New ARL study aims to improve network resilience amid cyberattack on US Army
The U.S. Army Research Laboratory (ARL) has published a new report to help boost the country’s ICT network resilience in the event of a cyberattack on U.S. Army.
ARL researcher, in a study known as Network Adaptations Under Cascading Failures for Mission-Oriented Networks, called for a new approach that could improve computer networks resilience against a cyberattack on US Army
In the wake of recent airstrikes that killed General Qassem Soleimani, cybersecurity is at the forefront of policy discussions and planning for a potential conflict between the U.S. and Iran.
The US Department of Homeland Security has recently issued an alarm on a possible uptick in Iranian cyberattacks against U.S. government and civilian targets.
A new ARL study, conducted in collaboration with Virginia Tech, discovered that adaptation is the key marker in determining network resilience amid cyberattacks against U.S. targets.
The U.S. government established the partnership to develop network adaptation strategies that support the maintenance of services during cyberattacks.
At this first stage, the goal is to avert cyber activities from taking place by
strengthening cyber defences or minimising the risks of hostile attacks.
One of the key trends in international affairs over the last decade is the development and growth of cyber capabilities. As, arguably, the most pre-eminent global power, the U.S. is both a propagator and largest victim of these activities.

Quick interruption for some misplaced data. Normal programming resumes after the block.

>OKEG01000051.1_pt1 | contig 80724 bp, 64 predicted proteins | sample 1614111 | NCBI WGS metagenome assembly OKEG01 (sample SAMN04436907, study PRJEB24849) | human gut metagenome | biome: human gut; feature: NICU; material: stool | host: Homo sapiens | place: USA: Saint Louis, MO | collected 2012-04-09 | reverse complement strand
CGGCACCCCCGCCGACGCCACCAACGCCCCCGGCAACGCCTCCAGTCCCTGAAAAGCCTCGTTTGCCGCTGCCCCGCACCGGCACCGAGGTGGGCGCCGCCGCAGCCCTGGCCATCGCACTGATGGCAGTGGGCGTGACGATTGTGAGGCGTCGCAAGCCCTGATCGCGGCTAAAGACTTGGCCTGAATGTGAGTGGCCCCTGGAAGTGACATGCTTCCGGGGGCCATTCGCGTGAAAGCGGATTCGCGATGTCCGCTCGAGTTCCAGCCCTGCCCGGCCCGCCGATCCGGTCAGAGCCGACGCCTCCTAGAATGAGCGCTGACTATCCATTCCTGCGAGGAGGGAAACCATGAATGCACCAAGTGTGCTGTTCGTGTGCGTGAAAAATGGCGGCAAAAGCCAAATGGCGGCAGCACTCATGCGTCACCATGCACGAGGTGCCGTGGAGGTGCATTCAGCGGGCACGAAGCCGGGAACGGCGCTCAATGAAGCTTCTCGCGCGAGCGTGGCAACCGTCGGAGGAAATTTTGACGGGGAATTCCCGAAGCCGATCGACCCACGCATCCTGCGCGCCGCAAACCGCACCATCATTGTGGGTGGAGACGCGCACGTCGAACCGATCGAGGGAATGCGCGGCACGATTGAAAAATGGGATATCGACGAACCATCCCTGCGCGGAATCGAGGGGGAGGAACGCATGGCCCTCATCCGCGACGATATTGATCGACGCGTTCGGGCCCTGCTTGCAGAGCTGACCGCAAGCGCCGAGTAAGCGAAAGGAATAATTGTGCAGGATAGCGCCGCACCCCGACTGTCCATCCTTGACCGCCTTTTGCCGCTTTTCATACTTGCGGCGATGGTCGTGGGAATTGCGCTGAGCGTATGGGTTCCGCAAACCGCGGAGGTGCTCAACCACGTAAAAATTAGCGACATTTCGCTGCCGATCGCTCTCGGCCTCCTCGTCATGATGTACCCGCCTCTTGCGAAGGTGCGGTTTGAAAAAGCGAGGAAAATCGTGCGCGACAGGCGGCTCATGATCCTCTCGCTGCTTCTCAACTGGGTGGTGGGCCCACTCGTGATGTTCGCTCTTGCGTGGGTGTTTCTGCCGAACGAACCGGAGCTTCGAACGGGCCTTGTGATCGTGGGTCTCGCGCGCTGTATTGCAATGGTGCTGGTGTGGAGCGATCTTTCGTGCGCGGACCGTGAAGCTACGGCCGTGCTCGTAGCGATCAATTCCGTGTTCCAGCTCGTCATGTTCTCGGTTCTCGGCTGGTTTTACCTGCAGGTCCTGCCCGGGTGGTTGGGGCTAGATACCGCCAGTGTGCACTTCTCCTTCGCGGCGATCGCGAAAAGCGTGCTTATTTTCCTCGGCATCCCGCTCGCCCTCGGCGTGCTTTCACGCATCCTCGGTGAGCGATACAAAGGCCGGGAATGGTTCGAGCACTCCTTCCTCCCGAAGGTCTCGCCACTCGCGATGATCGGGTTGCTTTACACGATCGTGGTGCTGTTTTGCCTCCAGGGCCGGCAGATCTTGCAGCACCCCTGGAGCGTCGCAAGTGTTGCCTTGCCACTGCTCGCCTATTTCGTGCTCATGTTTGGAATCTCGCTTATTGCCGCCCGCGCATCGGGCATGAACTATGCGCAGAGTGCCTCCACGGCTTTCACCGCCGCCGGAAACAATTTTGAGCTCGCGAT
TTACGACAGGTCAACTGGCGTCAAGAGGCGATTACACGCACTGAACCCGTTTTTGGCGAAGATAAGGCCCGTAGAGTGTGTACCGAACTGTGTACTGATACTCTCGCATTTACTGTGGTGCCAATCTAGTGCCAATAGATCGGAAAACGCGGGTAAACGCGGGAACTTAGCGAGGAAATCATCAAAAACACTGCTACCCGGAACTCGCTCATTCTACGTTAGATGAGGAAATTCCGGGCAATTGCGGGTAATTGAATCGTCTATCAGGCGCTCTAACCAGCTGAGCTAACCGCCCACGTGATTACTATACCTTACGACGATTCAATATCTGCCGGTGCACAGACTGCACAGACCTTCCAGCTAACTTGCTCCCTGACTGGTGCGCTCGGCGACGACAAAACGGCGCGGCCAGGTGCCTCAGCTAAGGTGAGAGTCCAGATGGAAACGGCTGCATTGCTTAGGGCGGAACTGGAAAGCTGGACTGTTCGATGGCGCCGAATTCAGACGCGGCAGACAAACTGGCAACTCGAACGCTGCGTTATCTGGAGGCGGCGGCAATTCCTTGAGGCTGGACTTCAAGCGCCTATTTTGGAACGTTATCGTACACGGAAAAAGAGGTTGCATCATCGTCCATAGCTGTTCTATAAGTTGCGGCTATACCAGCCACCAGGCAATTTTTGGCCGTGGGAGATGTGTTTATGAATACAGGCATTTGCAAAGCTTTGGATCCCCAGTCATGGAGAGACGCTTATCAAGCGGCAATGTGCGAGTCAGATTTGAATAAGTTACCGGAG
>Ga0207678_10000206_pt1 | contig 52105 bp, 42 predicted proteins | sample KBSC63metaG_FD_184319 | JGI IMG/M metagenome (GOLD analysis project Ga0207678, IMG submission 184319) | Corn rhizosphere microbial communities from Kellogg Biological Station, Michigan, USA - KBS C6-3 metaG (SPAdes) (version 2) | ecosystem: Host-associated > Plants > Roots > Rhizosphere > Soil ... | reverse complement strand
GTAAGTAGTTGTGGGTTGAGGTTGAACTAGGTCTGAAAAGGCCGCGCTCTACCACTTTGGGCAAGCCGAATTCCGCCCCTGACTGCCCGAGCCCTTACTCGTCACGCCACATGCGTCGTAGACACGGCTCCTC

US Army researcher Terry Moore said, “Simply having network connectivity does not imply that a network can provide the services it needs.”
“A key result of this work is showing that typical measures of performance for network resilience do not apply to mission-oriented or task-service networks.”
“We mathematically prove that without consideration of the resources or task priority, network connectivity is not a sufficient measure for determining mission success,” Moore added.
Defence Insight Analysis
The study analysed a tactical network supporting multiple tasks of different priority levels and focused on the survivability of the tasks when facing a cyberattack.
The study involved a scenario with limited resources for nodes.
The focus was on how many tasks could be maintained in the face of component failure.
Researchers also conducted a computational simulation to address the threat of sequential failure of nodes. The study ultimately suggested that new strategies could be adopted for selecting new nodes to ensure the tasks remain unaffected.